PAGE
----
It takes three minutes to fuel a normal car. When electric cars have a five-minute charge I might consider one.

Tony Castley2:23 pm 24 May 19

The neat thing about electric cars is that about 90% of the times you charge you are not waiting for it to charge. You drive into your garage or driveway at home, you plug it into the wall, and walk upstairs. On full the car will go over 200km and you rarely use that in a day. When you do have to then find one of those fast chargers during your lunch break.

This is great for the local government fleet, if they are only driven about the city and never far from it, but for the general driving population, all-electric cars are not practicable yet.
I would prefer to see electric/petrol cars for the general population. These cars could use electricity around the city, but have a petrol engine for long distance. For instance I have driven to the NT twice in recent years. This journey is impossible at present for an electric car that only has a range of 230kms, and that’s when the battery is new. As the battery ages the distance would become even less. One example, between Barkly Homestead and Camooweal it’s 260kms. How would these cars manage that? They couldn’t. Then I would guess that the people running the Homestead would have difficulty supplying enough power to charge all these electric cars, because at present they bring fuel in to run generators. They don’t have mains power.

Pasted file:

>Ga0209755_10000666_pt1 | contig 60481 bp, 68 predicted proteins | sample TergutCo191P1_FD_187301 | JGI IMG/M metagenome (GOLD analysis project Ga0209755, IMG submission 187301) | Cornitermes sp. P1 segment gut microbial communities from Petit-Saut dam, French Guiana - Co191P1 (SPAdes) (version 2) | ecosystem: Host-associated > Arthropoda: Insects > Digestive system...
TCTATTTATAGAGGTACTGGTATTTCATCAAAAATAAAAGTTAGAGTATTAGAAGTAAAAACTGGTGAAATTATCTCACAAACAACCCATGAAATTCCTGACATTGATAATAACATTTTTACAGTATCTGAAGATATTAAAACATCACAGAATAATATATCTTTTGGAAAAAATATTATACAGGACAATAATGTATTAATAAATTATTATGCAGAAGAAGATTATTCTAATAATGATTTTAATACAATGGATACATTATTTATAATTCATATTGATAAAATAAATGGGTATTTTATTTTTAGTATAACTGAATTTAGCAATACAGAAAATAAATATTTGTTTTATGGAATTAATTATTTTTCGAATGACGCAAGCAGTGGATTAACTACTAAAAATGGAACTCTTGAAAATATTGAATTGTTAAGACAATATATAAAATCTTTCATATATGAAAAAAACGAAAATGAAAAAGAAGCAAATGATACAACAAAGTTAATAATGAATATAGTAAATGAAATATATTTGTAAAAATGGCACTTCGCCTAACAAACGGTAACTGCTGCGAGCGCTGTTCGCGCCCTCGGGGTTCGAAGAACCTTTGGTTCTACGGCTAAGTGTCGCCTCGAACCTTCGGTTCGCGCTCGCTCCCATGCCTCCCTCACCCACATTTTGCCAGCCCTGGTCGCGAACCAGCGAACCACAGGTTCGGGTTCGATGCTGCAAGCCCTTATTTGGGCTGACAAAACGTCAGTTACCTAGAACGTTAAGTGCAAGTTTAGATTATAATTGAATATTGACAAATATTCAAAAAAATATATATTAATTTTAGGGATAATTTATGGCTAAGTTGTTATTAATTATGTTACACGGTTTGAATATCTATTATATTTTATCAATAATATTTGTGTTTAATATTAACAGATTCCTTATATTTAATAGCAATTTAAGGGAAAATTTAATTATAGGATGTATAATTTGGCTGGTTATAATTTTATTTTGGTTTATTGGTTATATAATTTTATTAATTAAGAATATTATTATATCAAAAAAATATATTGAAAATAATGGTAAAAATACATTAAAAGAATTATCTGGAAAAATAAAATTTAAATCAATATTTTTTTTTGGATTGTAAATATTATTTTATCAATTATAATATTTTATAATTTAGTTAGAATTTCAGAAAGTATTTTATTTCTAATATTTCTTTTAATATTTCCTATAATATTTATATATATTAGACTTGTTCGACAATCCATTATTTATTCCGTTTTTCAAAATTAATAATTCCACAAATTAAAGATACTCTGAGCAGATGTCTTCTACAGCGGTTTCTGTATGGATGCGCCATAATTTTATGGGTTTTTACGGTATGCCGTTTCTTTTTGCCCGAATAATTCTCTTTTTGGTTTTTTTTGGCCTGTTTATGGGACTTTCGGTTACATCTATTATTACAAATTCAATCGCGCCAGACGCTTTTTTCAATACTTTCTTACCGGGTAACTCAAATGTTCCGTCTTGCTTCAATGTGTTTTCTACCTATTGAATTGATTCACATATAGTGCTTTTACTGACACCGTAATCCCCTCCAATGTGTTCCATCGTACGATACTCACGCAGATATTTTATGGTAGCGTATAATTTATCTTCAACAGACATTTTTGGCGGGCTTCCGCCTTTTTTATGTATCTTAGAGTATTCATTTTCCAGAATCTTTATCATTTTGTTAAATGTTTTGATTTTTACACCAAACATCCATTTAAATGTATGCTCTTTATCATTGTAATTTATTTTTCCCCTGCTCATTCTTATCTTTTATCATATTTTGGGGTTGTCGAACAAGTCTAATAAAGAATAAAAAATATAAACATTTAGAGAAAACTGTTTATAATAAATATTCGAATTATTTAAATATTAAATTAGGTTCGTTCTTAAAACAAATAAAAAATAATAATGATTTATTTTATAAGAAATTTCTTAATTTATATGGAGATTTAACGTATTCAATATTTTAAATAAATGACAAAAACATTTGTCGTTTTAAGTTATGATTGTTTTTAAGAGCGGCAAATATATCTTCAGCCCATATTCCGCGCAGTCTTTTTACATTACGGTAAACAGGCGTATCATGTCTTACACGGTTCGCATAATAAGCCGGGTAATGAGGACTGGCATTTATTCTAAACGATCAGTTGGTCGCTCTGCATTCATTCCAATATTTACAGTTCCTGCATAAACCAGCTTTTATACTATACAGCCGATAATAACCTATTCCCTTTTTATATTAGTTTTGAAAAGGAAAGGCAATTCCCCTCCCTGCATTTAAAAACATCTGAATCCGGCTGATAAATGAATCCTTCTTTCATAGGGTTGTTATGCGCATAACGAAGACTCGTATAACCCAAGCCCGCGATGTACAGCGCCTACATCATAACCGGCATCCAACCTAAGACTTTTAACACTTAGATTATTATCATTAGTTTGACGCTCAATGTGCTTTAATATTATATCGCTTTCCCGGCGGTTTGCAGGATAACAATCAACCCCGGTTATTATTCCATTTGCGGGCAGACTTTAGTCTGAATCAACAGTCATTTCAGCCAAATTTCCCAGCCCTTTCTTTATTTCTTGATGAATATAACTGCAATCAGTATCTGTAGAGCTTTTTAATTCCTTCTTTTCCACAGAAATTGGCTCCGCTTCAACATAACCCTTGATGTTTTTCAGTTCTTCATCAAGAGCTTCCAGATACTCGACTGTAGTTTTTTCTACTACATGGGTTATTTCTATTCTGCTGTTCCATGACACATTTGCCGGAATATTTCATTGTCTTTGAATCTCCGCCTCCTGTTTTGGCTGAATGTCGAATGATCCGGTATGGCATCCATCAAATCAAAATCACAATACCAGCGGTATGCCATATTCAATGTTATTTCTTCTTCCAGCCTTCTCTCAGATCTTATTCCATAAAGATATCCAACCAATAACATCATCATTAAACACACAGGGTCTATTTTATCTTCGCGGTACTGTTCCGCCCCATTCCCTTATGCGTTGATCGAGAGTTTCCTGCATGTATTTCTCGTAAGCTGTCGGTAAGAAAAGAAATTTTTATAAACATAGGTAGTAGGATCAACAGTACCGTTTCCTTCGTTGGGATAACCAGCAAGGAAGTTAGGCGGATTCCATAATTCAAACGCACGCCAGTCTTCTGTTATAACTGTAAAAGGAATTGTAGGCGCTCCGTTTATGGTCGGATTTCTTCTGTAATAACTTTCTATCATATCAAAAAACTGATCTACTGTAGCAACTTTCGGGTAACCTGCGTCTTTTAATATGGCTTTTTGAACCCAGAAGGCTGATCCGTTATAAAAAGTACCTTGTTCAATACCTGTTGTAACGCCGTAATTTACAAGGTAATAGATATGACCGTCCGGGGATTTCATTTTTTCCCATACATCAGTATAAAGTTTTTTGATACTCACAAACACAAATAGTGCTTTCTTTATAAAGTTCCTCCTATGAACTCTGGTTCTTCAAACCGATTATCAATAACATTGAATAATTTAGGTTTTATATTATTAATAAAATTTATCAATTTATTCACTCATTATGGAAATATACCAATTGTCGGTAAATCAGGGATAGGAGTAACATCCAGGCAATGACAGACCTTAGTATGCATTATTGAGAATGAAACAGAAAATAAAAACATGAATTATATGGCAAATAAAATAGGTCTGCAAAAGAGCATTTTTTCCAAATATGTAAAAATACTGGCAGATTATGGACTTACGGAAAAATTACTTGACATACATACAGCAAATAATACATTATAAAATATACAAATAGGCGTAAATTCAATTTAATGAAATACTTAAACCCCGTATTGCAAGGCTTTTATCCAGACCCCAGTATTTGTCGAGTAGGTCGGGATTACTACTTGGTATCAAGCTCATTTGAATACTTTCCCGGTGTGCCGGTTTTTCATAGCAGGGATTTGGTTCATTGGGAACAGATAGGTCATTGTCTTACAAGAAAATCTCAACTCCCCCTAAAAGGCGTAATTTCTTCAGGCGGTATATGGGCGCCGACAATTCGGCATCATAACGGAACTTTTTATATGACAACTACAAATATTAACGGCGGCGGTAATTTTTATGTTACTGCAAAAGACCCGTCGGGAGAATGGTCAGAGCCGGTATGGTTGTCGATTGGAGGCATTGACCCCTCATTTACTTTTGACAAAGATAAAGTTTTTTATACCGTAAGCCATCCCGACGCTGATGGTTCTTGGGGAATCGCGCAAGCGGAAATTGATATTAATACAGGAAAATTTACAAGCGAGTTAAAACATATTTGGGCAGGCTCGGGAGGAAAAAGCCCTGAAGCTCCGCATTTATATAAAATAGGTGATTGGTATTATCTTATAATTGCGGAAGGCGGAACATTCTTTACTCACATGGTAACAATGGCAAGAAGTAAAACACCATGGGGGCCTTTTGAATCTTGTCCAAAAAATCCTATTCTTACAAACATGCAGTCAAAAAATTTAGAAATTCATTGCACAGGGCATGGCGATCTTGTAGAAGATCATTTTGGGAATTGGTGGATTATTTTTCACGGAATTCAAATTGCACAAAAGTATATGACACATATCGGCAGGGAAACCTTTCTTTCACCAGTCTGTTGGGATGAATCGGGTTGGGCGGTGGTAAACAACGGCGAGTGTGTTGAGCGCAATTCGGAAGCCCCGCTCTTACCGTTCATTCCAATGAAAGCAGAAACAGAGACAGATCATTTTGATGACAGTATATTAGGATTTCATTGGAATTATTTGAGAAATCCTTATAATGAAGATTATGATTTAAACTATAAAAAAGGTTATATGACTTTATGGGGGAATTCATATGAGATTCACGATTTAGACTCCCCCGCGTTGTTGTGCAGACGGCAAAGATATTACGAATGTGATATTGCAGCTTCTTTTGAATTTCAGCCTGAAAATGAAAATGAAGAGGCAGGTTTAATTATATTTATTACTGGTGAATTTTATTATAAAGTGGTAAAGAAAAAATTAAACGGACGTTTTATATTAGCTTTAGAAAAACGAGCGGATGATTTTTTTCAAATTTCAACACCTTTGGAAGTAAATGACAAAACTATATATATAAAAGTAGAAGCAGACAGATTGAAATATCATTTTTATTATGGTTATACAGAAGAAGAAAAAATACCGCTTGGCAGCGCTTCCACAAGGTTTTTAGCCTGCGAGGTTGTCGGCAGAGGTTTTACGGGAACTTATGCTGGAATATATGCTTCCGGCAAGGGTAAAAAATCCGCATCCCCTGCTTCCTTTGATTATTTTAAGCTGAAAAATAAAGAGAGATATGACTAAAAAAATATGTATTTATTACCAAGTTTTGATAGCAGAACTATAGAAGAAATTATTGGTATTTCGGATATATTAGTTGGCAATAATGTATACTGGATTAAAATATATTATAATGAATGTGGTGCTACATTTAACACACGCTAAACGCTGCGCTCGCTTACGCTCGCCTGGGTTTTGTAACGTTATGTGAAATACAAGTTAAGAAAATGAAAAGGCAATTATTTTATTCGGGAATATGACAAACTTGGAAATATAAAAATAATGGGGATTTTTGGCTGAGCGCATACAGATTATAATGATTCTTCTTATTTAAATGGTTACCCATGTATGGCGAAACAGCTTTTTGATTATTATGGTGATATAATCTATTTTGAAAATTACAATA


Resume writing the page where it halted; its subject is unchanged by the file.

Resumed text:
To think that electric cars can replace petrol cars at present doesn’t work, except for city use, such as the example of the local government cars.

“I look forward to seeing the ACT Government’s zero-emissions vehicle fleet continue to grow”
You do know that’s not your money you’re spending on these ~$50k shiny new cars, right Shane? Right?